of their work?
- Do you have evidence that age awareness and wider equalities
issues are embedded in the competencies training of all staff to
ensure that services are responsive to the needs of everyone who
- How do you use existing sources of information to identify
risks that require investigation to ensure compliance with
anti-discrimination legislation (in particular the ban on age
discrimination) and ensure that any bad practice is swiftly
identified and remedied?
Involving different groups
- How does your organisation involve all age groups, especially
older and younger people and their organisations in issues about
age discrimination and promoting age equality?
- From the perspective of your role, are there any specific
issues or service areas that your organisation needs to be
particularly aware of in relation to age?
- How does your organisation promote images of age that are
positive and diverse?
- Equality is the responsibility of the commissioner and they
must be able to demonstrate that suitable checks and monitoring of
third party suppliers are in place. If you are commissioning or
planning services using age as a factor in decision making, can you
objectively justify your approach?
A list of service requirements will be needed to guide the
commissioning process. It should cover:
- What service will be delivered?
- Is it relevant and in demand?
- Who will access it?
- In relation to groups consider think geographically,
demographically, and by characteristic.
- How will it be delivered? Including factors that promote
equality eg would women from certain ethnic or religious groups
feel more comfortable accessing a service delivered by a female
health care professional?
- Where will it be delivered? eg is it physically accessible to
- When will it be accessed? Consider your target audiences’
lifestyles and whether tailoring service delivery would benefit
them, for example, providing it at different times of day.
Commissioners should consider:
- what the contract specifications need to include
- how a provider will measure and report progress and
- service providers’ level of commitment to equality – ask for
examples where they’ve improved their existing services to ensure
their actions are a match to your organisation’s equality
- the weighting given to equality during the evaluation
What to look for
- strong customer care standards, including access to services,
quality of services, and attitudes and behaviour of staff engaging
with service users
- fair and non-discriminatory recruitment and employment of the
people delivering the services
- experience in delivering solutions related to the act
- practices of sub contractors
- reporting and monitoring systems.
NHS Southwest Toolkit
- The NHS Southwest toolkit provides information and advice on
what age equal services would look like, as well as an audit tool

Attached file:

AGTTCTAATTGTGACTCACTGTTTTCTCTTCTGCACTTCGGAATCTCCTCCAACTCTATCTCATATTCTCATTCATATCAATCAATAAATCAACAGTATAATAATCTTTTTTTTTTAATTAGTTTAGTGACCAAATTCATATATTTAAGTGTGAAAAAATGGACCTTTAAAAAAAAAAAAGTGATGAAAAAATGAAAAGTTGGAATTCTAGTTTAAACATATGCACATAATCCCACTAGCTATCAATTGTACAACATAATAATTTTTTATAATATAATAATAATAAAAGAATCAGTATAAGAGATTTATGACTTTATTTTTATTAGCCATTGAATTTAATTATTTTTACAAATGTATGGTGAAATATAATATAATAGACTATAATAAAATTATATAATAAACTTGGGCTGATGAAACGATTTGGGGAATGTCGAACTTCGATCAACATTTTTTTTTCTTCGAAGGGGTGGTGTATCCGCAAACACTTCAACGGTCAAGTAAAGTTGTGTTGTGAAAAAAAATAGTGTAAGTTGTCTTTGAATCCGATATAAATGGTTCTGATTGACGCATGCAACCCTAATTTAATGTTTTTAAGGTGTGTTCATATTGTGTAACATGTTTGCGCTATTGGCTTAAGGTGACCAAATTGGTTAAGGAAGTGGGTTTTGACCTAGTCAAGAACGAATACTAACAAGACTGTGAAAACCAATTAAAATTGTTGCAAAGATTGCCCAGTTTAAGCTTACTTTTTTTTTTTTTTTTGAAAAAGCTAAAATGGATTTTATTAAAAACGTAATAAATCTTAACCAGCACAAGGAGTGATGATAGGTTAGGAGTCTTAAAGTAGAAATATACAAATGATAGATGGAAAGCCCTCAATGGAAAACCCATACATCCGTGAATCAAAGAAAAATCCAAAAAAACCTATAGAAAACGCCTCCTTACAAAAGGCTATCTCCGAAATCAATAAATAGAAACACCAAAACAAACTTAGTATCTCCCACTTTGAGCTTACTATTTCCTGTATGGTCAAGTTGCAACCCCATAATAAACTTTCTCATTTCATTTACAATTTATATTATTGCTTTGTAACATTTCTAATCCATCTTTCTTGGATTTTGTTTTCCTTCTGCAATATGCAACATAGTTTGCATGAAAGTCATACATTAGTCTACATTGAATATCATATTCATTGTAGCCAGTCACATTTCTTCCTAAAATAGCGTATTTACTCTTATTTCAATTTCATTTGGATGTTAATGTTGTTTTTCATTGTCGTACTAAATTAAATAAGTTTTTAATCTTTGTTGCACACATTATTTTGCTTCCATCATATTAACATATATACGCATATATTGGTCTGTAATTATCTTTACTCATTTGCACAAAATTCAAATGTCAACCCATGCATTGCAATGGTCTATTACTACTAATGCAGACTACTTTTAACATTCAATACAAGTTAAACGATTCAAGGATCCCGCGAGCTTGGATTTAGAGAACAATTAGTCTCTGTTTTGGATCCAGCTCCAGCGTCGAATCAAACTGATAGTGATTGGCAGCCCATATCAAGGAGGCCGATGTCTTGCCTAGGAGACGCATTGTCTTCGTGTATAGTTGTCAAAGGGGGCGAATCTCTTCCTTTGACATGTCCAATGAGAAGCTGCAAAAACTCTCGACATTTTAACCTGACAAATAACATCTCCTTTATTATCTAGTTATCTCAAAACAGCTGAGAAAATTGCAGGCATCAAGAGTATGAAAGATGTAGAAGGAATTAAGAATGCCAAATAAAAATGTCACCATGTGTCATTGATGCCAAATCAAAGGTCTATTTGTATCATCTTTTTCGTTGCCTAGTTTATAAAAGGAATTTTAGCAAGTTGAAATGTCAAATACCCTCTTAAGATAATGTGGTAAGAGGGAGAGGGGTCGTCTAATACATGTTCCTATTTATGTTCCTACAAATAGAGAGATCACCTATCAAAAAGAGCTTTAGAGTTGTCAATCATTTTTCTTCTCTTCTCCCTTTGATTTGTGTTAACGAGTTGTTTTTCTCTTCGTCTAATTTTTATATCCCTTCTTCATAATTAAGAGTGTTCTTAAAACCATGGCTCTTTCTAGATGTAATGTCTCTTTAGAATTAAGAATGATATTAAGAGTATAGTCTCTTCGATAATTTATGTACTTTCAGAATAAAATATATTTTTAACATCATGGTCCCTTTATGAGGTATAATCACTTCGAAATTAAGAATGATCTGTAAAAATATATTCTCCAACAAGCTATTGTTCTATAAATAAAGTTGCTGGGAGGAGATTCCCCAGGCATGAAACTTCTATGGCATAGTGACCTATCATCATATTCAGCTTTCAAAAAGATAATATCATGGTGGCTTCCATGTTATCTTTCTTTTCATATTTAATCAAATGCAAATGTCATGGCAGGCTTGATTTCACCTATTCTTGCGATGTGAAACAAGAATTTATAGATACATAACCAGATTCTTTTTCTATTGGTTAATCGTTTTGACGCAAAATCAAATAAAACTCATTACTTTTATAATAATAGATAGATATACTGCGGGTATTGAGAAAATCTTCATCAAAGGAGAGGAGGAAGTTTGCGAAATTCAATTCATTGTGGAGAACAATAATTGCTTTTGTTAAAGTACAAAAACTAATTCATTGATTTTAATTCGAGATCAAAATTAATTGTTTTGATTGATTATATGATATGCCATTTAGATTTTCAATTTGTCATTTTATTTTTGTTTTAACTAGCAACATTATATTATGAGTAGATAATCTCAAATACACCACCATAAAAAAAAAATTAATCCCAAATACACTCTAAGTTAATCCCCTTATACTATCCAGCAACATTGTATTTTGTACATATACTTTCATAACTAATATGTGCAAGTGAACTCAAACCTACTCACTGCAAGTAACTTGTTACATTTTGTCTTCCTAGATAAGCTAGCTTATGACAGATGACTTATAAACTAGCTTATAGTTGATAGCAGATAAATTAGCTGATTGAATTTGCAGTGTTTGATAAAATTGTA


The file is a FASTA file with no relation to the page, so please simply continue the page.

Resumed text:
for achieving age equality in existing services.
By asking the following questions, providers can develop a
framework to demonstrate their focus on equality practices and
- Does the proposed service meet the needs of everyone in the
community that will use it?
- If so, what is the evidence for this?
- If not, which groups are affected negatively?
- What is the evidence to demonstrate this?
- When were problems identified and what measures have been put
in place to minimise current and future impact?
- Has the service made a difference to the promotion of equality
for all groups using it or related services?
- Is there a group that has benefited more from current and/or
- What factors have been most effective in promoting equality for
those groups of people?
Evidence can be produced by:
- reviewing quantitative data collected, including analysis of
complaints, and monitoring of the protected characteristics of
patients, clients and staff
- consulting with a range of people who have been involved as
both service providers and users, including potential users.
- NHS organisations participating in the equality delivery system
(2011) are ideally placed to deliver positive equality outcomes to
patients, communities and staff, by helping them to drive up
equality performance and embed equality into all NHS business, thus
meeting the requirements of the general and specific duties within
the Equality Act 2010.
- Furthermore, communication and partnership between
commissioners and service providers will enable organisations to
share evidence and good equality practices.
- How success is measured should include equality outcomes
through research, consultation, monitoring and actively seeking
feedback from staff and people using services, being regularly
reported on and evaluated against project aims and
Chronological age should not be
used as a substitute for the thorough assessment of an individual’s
needs and circumstances. However, this does not prevent clinicians
and health care professionals in general taking a person’s age into
account where appropriate to do so (perhaps where age is a risk
factor) when discussing potential interventions.
Maintaining an appropriate record in the notes showing why a
particular intervention or care package was chosen (and, if the
person’s age was a factor, why it was necessary) will provide
assurance in case of legal challenge. It is good practice to refer
to the General Equality Duty.
NHS organisations should not consider this legislation to be
simply a box ticking. On 6 November 2012, Professor David Oliver,
the Department of Health’s clinical director for older people’s
services told the House of Lords Select Committee on Public
Service and Demographic Change that there is “endemic
evidence of discriminatory attitudes” among NHS staff towards older
people. The legislation aims to ensure that everyone regardless of
their age receives fair and dignified healthcare. Age alone should
not be a barrier to treatment and treatment should be only denied
if it can be objectively justified or the patient has made a choice
not to receive any further treatment.